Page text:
The country saw 2,585 murders in March, an average of around 83 per day, according to data on victims reported by state prosecutors and the federal government. That was the highest monthly number since June 2019. 

President Lopez Obrador (AMLO), who took office in December 2018, acknowledged on Friday that violence driven by organized crime had persisted in March, despite the government’s introduction of measures to contain the spread of the coronavirus, such as suspending classes and urging residents of the capital to stay home. 

“It seemed in late March, when the coronavirus had become more widespread, that we would have a considerable reduction (in violence),” he said during his regular morning news conference.

“Unfortunately, it didn’t turn out that way.”

Violence has flared throughout the country, but it has been especially intense in the central state of Guanajuato.

In this central state, home to two major tourist attractions (the pueblos of Guanajuato and San Miguel de Allende), criminal groups have battled over lucrative territories rife with theft from oil and natural gas pipelines.

The bloodshed has hit shocking levels in the city of Ceyala – home to a major automotive manufacturing plant – with gunmen engaging security forces in shootouts, blockading streets and torching businesses.

Experts blame the growing violence on the recent crackdown by government forces against fuel theft. The crackdown has weakened local cartels and caused the powerful Jalisco New Generation cartel (CJNG) to move in and attempt to take its territory.

AMLO came into power on a platform of “Abrazos No Balazos” but many are doubting that as an effective strategy against the violence.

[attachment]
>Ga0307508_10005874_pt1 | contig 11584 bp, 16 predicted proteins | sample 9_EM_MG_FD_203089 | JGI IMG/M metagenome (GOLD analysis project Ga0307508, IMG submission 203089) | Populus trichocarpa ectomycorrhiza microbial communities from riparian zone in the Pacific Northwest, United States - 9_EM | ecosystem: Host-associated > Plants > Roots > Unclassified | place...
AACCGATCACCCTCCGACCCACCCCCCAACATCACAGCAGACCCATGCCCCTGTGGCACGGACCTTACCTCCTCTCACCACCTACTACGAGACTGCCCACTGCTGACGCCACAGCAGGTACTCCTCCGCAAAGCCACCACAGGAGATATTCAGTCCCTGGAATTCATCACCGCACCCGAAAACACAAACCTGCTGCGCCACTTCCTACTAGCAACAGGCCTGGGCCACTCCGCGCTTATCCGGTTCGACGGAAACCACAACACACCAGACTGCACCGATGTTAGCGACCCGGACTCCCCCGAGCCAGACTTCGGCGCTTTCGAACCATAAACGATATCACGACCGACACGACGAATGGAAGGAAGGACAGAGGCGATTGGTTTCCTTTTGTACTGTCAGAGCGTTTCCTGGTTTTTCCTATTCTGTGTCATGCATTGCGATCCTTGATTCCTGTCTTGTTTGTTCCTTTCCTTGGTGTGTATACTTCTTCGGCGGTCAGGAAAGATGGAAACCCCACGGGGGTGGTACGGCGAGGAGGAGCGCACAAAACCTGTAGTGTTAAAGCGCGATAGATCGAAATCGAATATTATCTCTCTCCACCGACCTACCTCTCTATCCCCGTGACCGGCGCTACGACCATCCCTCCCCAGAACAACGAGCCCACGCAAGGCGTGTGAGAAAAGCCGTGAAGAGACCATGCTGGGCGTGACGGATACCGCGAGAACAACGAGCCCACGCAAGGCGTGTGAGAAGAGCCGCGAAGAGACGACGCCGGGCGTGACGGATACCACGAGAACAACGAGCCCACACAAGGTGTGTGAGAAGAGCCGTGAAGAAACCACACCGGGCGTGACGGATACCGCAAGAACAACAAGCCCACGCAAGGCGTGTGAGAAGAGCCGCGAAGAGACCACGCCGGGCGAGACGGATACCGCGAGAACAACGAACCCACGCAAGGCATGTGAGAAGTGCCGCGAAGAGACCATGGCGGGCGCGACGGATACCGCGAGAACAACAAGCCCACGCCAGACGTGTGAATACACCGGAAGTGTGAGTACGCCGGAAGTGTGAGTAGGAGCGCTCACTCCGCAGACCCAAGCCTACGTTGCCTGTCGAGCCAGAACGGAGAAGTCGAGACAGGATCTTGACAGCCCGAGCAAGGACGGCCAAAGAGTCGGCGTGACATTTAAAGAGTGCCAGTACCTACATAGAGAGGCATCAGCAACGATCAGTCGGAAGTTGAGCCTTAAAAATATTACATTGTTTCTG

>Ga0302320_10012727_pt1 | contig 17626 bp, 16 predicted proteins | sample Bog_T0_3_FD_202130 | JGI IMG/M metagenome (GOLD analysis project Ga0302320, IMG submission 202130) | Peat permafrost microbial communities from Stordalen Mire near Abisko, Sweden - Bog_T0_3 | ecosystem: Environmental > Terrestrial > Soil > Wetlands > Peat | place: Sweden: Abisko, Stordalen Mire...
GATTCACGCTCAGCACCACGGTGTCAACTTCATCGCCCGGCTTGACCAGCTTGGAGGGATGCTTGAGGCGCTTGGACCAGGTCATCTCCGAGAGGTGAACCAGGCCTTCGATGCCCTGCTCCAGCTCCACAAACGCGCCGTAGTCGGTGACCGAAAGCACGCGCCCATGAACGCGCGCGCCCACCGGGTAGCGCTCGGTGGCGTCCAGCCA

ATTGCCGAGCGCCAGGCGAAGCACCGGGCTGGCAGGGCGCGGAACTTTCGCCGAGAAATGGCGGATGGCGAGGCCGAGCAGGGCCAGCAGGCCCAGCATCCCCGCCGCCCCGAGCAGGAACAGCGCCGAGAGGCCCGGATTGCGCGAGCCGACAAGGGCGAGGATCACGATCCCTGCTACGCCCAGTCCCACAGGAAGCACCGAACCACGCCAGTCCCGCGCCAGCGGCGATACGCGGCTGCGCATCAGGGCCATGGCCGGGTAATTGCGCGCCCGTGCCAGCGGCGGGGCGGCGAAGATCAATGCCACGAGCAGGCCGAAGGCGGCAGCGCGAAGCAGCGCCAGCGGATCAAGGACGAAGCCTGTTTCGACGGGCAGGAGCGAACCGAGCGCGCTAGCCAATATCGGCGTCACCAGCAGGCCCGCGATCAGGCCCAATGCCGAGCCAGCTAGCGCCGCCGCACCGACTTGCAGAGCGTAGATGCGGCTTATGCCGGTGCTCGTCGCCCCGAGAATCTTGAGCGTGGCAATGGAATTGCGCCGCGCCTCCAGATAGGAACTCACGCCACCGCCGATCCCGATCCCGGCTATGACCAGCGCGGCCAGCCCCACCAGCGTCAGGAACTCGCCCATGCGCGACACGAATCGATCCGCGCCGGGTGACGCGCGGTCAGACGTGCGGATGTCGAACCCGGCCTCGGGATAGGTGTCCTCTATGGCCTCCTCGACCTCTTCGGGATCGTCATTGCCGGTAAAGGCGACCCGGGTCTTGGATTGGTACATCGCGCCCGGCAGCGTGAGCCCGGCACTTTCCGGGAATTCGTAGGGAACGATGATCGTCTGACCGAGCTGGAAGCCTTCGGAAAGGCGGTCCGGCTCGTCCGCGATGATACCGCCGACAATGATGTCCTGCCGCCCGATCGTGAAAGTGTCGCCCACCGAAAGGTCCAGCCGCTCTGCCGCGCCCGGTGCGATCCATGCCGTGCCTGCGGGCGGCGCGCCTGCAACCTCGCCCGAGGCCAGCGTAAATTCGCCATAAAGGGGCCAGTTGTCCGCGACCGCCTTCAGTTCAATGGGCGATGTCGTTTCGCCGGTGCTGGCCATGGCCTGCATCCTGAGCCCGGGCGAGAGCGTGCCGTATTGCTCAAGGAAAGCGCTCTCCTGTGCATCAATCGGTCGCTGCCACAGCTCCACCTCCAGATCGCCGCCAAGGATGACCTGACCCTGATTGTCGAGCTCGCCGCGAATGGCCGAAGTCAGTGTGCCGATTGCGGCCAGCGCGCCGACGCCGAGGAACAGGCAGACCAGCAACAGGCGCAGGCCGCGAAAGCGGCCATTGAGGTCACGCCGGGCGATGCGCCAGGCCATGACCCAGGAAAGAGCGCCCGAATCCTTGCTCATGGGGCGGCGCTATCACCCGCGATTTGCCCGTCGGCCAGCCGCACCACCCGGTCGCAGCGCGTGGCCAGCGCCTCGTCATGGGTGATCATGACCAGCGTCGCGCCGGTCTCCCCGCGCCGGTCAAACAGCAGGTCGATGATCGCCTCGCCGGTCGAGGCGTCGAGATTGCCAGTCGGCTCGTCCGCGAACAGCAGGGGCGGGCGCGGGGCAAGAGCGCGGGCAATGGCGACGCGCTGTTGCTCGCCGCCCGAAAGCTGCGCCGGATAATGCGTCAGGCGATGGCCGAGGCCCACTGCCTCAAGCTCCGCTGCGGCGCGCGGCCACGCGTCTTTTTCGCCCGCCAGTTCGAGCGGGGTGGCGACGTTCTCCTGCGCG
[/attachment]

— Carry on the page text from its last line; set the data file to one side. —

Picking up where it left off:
The president promised to solve Mexico’s security woes by tacking what he considered the root causes of crime: poverty and corruption. But the strategy has so far failed to rein in the violence.

In a statement to The Guardian, Francisco Rivas, director of the National Citizen Observatory, said “The [anti-crime] strategy isn’t a strategy. The national guard isn’t pulling its weight because building an institution is difficult and expensive. Budget cuts to public security have been brutal. These all have serious effects.”

Then AMLO stirred up even more controversy when he decided to visit the mother of drug kingpin, Joaquin ‘El Chapo’ Guzmán. He even broke social-distancing protocols by greeting her with a handshake. The president downplayed the meeting as little more than a courtesy to a mother who hasn’t seen her son in years.

Some Mexicans worry that coronavirus will only add to the likelihood that more and more of the nation will slip into lawlessness.

Billions of dollars are at stake as the economy winds down: Some tourist destinations, including Los Cabos, are closed temporarily because of coronavirus restrictions.

All-important remittances — money sent from migrants working in the U.S. back to their often-struggling families in Mexico — are being affected. Remittances reached an estimated $35 billion in 2019, or about 2.7% of total GDP, and they are expected to decline by at least 10 percent this year. Plummeting oil prices are a factor, too.

Meanwhile, crime rates rise.

“As millions of Mexicans lose their incomes, as kids potentially lose their parents, the social fabric will further fray,” said Shannon O’Neil, a senior fellow for Latin America Studies at the Council on Foreign Relations, a nonpartisan foreign-policy think tank and author of Two Nations Indivisible. “The same goes for police forces and the national guard, if members fall ill. The combination may increase lawlessness in a country already teetering.”